Ben Mendelsohn Says Rogue One Could Have Been Many Different Movies

Illustration for article titled Ben Mendelsohn Says Rogue One Could Have Been Many Different Movies

It’s no secret that Rogue One: A Star Wars Story took many different forms before being released in theaters. The commercials and trailers alone prove that. But, according to the film’s villain, that may have just been the start of it.


Speaking to Collider, Ben Mendelsohn—Director Krennic himself—spoke about how the film could have been a great many things. He started off by explaining the reason for that was because of the various takes director Gareth Edwards took on set.

We did have multiple, multiple ways of going at any given scenario, we had multiple readings of it. So should they ever decided to, there would be a wealth of ways of approaching these different things. And I know from having seen sort of the crucial kind of scenes throughout it, I know there’s vastly different readings of at least four of those scenes.

That last bit stands out. At least four scenes? Why mention that specific number? To follow up, the reporter asked if the actor thinks there could have been “a completely different version of the movie that could be played on like an alternate cut of the entire film?”

Absolutely, with enormous differences within I would’ve said 20 or 30 of the scenes....There would be enormously different renderings.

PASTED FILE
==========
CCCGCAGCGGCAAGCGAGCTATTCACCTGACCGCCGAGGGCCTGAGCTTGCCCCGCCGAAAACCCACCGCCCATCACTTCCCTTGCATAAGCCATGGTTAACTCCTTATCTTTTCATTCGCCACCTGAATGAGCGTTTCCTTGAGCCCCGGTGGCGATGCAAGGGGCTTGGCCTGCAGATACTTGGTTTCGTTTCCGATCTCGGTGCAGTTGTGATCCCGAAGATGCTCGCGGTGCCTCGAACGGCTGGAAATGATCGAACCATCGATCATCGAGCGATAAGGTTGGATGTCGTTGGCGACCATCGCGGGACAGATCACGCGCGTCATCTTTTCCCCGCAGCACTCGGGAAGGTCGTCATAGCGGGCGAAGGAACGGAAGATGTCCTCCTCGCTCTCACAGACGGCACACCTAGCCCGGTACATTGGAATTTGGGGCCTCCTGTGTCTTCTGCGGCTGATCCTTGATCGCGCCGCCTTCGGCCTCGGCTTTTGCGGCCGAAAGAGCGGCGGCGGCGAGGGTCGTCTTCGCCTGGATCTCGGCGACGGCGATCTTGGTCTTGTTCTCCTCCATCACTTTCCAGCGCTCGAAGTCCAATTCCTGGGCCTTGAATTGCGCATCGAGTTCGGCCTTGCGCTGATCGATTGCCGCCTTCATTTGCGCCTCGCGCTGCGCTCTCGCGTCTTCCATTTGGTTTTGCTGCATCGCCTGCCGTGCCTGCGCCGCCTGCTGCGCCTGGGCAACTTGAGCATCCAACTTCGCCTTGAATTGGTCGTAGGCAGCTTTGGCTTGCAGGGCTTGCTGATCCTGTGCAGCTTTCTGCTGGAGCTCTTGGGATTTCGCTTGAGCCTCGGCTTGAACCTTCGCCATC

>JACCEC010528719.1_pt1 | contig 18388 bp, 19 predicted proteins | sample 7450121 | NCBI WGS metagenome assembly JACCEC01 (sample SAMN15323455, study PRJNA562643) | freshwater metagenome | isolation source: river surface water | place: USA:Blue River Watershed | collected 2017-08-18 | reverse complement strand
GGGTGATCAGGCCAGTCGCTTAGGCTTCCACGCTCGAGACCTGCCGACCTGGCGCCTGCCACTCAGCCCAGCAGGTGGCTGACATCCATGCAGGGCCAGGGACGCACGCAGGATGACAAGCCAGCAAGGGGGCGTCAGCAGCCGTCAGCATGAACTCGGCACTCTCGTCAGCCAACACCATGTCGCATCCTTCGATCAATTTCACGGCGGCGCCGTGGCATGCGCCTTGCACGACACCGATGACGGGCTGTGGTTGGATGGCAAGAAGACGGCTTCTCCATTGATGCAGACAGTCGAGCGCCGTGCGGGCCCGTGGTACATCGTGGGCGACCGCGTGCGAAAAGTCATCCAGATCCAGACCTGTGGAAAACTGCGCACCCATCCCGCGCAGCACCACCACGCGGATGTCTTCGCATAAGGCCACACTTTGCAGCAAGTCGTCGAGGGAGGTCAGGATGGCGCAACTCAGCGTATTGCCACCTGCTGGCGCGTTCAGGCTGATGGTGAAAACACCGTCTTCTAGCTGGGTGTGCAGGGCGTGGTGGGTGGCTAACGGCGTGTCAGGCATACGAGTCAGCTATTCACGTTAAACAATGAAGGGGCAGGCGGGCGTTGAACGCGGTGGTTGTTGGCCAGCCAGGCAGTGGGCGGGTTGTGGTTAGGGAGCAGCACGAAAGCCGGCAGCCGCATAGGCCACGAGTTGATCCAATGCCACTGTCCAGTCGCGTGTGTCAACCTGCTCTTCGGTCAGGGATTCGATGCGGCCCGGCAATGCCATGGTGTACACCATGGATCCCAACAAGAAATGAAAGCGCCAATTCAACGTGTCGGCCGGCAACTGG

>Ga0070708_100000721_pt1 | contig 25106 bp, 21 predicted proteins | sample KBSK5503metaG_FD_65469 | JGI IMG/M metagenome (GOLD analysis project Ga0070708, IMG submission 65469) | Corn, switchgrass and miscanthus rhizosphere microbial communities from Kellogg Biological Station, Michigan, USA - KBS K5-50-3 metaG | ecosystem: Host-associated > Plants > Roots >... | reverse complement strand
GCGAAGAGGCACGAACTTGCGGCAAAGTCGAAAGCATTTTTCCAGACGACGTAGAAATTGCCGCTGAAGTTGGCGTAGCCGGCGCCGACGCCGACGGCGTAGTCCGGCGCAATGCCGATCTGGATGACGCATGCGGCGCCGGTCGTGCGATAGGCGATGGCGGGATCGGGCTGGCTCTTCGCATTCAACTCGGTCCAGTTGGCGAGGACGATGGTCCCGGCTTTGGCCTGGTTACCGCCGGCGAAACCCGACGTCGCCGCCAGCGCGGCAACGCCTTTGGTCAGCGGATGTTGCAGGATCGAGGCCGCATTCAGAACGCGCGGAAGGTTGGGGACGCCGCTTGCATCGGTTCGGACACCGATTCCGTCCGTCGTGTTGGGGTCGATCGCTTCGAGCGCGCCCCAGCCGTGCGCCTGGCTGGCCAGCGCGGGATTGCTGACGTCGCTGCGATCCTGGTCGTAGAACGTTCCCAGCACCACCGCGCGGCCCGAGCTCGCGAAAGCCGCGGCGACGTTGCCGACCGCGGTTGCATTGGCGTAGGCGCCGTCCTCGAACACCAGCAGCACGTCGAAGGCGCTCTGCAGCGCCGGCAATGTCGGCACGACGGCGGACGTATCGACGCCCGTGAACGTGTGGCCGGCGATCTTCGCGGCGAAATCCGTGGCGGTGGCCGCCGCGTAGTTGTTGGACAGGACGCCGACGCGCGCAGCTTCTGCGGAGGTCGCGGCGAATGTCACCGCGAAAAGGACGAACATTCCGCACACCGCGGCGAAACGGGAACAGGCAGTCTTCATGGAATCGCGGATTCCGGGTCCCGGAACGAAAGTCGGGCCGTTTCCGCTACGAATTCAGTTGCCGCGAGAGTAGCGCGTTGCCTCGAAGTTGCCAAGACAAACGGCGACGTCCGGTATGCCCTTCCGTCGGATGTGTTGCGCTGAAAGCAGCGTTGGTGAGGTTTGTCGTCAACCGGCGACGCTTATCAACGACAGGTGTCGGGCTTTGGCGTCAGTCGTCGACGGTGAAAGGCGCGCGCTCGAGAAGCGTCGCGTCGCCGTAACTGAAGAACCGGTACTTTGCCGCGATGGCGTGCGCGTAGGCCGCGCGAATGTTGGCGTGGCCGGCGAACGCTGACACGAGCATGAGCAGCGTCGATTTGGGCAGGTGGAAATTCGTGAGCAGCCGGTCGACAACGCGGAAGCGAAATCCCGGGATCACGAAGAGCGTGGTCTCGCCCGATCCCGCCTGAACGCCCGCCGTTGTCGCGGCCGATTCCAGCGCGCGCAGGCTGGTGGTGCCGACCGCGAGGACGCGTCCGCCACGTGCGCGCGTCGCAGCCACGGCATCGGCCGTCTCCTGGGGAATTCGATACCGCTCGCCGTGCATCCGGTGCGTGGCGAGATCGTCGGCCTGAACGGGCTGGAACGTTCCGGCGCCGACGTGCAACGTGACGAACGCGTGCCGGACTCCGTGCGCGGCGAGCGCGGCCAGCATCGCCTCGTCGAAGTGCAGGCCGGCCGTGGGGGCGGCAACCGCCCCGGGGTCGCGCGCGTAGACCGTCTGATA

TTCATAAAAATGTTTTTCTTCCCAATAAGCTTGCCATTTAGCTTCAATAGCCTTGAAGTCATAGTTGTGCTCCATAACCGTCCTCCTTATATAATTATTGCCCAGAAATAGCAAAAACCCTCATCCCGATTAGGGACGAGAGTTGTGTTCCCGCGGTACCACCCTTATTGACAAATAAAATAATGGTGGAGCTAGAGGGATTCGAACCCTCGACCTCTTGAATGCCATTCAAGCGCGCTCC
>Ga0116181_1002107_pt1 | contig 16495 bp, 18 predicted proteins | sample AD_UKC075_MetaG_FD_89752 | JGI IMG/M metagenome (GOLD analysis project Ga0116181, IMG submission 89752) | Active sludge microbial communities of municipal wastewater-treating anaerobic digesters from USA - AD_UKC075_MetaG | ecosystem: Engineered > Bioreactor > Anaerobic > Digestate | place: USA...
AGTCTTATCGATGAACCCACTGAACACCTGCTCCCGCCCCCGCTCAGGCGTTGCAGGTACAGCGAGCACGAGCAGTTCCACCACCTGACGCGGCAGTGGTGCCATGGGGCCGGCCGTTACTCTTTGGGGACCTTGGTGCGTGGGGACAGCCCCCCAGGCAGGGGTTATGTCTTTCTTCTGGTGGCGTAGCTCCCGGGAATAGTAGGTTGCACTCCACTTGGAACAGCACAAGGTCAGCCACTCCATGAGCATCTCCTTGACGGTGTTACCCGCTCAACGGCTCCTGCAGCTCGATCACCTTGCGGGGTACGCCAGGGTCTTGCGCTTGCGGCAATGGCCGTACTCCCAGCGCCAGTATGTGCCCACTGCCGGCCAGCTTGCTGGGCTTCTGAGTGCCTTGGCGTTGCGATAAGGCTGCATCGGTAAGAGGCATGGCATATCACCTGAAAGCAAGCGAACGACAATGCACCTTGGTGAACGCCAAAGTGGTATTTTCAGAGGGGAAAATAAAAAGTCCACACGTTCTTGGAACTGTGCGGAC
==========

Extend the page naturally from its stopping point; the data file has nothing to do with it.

Well, that’s incredibly intriguing. “Enormously different renderings.” At this point, though, it’s important to remember a few things. One, even if there are different versions of the film, the one that was released is the one that counts. Anything that’s not in this version is nothing more than trivia now. Second, don’t get your hopes up to ever see any of that footage. While a few snippets here and there may make it onto the Blu-ray or future materials, unless someone writes a tell-all book in the decades to come, odds are all this material is a bit too sensitive for the public’s eyes.

Read more about Mendelsohn’s experience seeing the final version of the film at the below link.



Entertainment Reporter for io9/Gizmodo. Formerly of Premiere, EW, Us Weekly, and Slashfilm. AP Award-Winning Film Critic and CCA member. Loves Star Wars, posters, Legos, and often all three at once.


I doubt the director going into the film would want that many variations on scenes, unless the end goal was to create X number of possible films, each variation to match how the studio/Disney wanted to take the film. Guess the question comes down to who had control of the editing process and what film they wanted to make.

I wonder if this is going to be the way BIG films are going to be shot from now on. Pad the budget for enough time/takes to give the studio the parts to cobble together a film that will produce the most amount of money/awards, rather than a director fighting to showcase their vision of a story they want to tell.